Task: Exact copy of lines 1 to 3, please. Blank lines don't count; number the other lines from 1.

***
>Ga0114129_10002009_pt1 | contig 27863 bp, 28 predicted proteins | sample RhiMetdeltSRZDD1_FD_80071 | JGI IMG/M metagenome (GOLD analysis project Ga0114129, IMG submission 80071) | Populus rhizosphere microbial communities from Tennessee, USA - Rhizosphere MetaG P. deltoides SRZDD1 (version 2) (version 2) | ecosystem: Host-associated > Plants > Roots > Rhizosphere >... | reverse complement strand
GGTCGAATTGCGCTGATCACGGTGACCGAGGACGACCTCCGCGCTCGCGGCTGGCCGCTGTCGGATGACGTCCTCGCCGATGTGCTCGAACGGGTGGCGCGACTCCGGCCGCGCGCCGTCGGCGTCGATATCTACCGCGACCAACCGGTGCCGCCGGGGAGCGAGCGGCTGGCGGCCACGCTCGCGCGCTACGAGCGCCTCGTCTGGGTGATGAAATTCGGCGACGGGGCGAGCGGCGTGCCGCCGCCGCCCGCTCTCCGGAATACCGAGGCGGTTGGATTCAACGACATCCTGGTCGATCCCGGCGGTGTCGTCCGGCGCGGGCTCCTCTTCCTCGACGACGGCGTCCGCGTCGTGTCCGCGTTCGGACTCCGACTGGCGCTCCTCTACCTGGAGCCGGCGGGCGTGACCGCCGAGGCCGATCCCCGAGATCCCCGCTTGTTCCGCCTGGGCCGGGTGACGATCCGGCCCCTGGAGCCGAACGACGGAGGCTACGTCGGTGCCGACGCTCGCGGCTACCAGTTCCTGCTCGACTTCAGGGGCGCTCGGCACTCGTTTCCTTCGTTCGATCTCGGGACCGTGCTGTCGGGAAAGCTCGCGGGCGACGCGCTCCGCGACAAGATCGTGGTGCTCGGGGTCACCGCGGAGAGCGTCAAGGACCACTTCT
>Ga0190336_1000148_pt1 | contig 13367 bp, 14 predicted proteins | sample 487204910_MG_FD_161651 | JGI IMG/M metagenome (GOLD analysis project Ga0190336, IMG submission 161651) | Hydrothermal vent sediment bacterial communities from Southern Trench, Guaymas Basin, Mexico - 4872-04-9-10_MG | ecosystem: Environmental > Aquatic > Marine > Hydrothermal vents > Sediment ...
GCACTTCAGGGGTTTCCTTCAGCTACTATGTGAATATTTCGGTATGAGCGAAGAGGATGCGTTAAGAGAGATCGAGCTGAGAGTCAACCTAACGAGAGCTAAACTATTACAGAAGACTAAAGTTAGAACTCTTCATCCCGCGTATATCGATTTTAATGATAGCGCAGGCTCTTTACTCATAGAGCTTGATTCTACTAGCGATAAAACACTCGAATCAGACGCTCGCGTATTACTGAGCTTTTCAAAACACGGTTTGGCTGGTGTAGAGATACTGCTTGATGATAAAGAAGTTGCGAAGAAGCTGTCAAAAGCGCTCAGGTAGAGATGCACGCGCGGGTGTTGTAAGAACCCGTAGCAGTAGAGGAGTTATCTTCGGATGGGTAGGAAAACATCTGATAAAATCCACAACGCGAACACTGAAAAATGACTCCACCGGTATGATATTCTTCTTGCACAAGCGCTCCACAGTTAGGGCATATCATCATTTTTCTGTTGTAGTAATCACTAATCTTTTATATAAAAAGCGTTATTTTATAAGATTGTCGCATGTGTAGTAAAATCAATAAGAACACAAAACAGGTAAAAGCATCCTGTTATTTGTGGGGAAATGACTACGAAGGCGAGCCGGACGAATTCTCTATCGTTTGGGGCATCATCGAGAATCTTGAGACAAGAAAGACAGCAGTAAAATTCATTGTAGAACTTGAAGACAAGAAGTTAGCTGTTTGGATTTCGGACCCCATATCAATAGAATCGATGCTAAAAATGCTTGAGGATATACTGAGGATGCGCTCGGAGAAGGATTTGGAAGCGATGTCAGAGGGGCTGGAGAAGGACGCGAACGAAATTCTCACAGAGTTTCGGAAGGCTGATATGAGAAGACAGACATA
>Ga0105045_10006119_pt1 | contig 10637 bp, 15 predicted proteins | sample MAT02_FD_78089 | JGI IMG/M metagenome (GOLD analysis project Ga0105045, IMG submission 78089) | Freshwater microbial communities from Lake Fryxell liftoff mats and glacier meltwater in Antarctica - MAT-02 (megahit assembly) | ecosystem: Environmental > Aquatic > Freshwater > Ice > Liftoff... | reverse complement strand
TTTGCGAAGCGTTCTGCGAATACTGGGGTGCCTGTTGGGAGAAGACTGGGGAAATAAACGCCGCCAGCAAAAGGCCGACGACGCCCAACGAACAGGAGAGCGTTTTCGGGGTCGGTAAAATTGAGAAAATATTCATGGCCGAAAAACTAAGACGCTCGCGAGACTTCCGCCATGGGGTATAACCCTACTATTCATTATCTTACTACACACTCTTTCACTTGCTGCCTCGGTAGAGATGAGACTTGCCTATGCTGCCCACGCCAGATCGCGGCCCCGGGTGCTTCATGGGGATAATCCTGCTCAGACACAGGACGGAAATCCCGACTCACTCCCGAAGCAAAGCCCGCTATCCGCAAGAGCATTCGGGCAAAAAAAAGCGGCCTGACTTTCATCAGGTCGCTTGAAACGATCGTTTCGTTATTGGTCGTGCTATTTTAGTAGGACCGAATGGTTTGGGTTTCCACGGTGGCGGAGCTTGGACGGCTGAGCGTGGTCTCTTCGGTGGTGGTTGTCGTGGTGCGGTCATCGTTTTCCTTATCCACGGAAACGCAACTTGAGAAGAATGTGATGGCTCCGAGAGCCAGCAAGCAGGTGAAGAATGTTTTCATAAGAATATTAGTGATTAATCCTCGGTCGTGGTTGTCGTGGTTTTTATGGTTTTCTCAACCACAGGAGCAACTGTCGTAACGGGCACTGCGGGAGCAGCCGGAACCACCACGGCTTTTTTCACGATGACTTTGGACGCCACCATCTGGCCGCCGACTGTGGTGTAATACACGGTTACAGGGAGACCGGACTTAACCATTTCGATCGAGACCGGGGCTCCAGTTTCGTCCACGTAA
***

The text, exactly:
>Ga0114129_10002009_pt1 | contig 27863 bp, 28 predicted proteins | sample RhiMetdeltSRZDD1_FD_80071 | JGI IMG/M metagenome (GOLD analysis project Ga0114129, IMG submission 80071) | Populus rhizosphere microbial communities from Tennessee, USA - Rhizosphere MetaG P. deltoides SRZDD1 (version 2) (version 2) | ecosystem: Host-associated > Plants > Roots > Rhizosphere >... | reverse complement strand
GGTCGAATTGCGCTGATCACGGTGACCGAGGACGACCTCCGCGCTCGCGGCTGGCCGCTGTCGGATGACGTCCTCGCCGATGTGCTCGAACGGGTGGCGCGACTCCGGCCGCGCGCCGTCGGCGTCGATATCTACCGCGACCAACCGGTGCCGCCGGGGAGCGAGCGGCTGGCGGCCACGCTCGCGCGCTACGAGCGCCTCGTCTGGGTGATGAAATTCGGCGACGGGGCGAGCGGCGTGCCGCCGCCGCCCGCTCTCCGGAATACCGAGGCGGTTGGATTCAACGACATCCTGGTCGATCCCGGCGGTGTCGTCCGGCGCGGGCTCCTCTTCCTCGACGACGGCGTCCGCGTCGTGTCCGCGTTCGGACTCCGACTGGCGCTCCTCTACCTGGAGCCGGCGGGCGTGACCGCCGAGGCCGATCCCCGAGATCCCCGCTTGTTCCGCCTGGGCCGGGTGACGATCCGGCCCCTGGAGCCGAACGACGGAGGCTACGTCGGTGCCGACGCTCGCGGCTACCAGTTCCTGCTCGACTTCAGGGGCGCTCGGCACTCGTTTCCTTCGTTCGATCTCGGGACCGTGCTGTCGGGAAAGCTCGCGGGCGACGCGCTCCGCGACAAGATCGTGGTGCTCGGGGTCACCGCGGAGAGCGTCAAGGACCACTTCT
>Ga0190336_1000148_pt1 | contig 13367 bp, 14 predicted proteins | sample 487204910_MG_FD_161651 | JGI IMG/M metagenome (GOLD analysis project Ga0190336, IMG submission 161651) | Hydrothermal vent sediment bacterial communities from Southern Trench, Guaymas Basin, Mexico - 4872-04-9-10_MG | ecosystem: Environmental > Aquatic > Marine > Hydrothermal vents > Sediment ...